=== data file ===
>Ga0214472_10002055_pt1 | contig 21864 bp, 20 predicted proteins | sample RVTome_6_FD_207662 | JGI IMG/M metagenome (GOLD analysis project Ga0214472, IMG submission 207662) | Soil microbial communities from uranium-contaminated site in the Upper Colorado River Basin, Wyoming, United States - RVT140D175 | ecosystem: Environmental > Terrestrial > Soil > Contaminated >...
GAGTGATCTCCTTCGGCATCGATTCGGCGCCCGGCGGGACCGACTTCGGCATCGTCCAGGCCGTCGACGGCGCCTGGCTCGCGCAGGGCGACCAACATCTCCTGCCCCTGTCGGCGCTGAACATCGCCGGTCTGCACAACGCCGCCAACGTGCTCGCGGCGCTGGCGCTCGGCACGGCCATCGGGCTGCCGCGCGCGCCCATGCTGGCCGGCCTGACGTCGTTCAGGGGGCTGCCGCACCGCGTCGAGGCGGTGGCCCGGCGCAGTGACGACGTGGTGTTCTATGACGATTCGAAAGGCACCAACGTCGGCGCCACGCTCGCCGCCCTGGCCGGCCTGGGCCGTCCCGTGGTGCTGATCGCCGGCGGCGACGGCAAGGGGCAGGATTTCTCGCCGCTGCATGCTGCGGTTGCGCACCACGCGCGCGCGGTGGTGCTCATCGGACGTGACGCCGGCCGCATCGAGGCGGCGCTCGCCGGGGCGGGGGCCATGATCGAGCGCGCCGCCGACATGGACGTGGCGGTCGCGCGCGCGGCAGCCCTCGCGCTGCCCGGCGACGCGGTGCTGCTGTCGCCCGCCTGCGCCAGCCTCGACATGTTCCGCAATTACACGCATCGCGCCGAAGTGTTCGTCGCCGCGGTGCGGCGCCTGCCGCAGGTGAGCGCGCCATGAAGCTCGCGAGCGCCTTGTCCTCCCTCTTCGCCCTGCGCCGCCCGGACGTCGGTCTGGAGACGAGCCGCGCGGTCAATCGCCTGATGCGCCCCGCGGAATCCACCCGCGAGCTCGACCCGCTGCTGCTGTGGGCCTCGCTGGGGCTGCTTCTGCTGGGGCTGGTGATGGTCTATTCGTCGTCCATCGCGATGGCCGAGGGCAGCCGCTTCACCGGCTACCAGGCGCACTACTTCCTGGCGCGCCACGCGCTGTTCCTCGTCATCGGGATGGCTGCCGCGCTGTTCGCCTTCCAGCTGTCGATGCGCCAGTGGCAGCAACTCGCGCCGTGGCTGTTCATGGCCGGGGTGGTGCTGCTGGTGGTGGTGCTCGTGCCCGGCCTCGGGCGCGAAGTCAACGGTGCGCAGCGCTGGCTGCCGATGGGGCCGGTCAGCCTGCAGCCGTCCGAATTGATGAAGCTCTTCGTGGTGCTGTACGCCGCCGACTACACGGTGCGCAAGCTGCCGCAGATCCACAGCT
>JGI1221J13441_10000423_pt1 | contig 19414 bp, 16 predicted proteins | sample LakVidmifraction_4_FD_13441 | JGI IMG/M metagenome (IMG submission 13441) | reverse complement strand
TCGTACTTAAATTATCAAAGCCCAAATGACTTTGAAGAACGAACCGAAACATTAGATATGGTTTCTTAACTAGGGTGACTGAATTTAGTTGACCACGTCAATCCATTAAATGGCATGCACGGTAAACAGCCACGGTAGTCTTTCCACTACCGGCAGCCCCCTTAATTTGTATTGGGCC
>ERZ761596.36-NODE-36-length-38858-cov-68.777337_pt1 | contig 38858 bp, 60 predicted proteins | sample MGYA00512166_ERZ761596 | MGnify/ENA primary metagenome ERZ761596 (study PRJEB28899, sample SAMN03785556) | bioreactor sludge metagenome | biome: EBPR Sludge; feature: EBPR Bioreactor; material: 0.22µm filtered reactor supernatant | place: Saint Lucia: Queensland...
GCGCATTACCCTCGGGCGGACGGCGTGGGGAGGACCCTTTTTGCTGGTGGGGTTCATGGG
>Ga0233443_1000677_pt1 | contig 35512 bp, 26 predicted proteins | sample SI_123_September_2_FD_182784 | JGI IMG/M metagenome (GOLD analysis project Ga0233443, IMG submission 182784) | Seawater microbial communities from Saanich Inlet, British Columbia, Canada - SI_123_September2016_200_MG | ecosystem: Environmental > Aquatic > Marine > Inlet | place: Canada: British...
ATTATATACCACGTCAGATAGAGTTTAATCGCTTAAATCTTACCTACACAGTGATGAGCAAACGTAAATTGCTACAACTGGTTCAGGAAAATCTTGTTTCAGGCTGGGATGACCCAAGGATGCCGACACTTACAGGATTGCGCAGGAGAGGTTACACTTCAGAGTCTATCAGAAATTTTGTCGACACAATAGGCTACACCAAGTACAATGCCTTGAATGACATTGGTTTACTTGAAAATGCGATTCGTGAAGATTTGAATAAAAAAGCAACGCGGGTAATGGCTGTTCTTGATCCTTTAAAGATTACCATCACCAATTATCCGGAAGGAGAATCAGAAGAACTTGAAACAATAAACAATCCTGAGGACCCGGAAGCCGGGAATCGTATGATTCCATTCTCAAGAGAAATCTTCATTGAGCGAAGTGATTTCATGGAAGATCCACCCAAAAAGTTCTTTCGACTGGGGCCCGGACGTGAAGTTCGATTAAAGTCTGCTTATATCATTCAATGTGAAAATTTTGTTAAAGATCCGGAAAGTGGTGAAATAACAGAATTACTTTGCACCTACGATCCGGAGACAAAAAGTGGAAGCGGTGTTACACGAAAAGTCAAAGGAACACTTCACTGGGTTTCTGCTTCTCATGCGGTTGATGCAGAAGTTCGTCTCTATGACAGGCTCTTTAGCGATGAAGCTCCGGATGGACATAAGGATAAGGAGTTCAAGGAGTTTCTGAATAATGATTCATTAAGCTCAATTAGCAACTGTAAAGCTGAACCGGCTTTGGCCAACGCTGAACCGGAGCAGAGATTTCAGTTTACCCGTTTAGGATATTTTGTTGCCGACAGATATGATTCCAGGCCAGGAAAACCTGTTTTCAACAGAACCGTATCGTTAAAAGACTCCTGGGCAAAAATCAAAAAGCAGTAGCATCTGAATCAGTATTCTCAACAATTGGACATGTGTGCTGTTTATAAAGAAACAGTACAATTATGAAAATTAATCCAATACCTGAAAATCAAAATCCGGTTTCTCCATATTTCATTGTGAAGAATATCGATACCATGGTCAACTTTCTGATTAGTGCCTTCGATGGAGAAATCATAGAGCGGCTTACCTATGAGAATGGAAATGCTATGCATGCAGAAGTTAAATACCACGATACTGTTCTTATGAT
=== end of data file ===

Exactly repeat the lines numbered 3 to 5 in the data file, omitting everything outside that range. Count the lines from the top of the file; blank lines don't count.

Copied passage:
>JGI1221J13441_10000423_pt1 | contig 19414 bp, 16 predicted proteins | sample LakVidmifraction_4_FD_13441 | JGI IMG/M metagenome (IMG submission 13441) | reverse complement strand
TCGTACTTAAATTATCAAAGCCCAAATGACTTTGAAGAACGAACCGAAACATTAGATATGGTTTCTTAACTAGGGTGACTGAATTTAGTTGACCACGTCAATCCATTAAATGGCATGCACGGTAAACAGCCACGGTAGTCTTTCCACTACCGGCAGCCCCCTTAATTTGTATTGGGCC
>ERZ761596.36-NODE-36-length-38858-cov-68.777337_pt1 | contig 38858 bp, 60 predicted proteins | sample MGYA00512166_ERZ761596 | MGnify/ENA primary metagenome ERZ761596 (study PRJEB28899, sample SAMN03785556) | bioreactor sludge metagenome | biome: EBPR Sludge; feature: EBPR Bioreactor; material: 0.22µm filtered reactor supernatant | place: Saint Lucia: Queensland...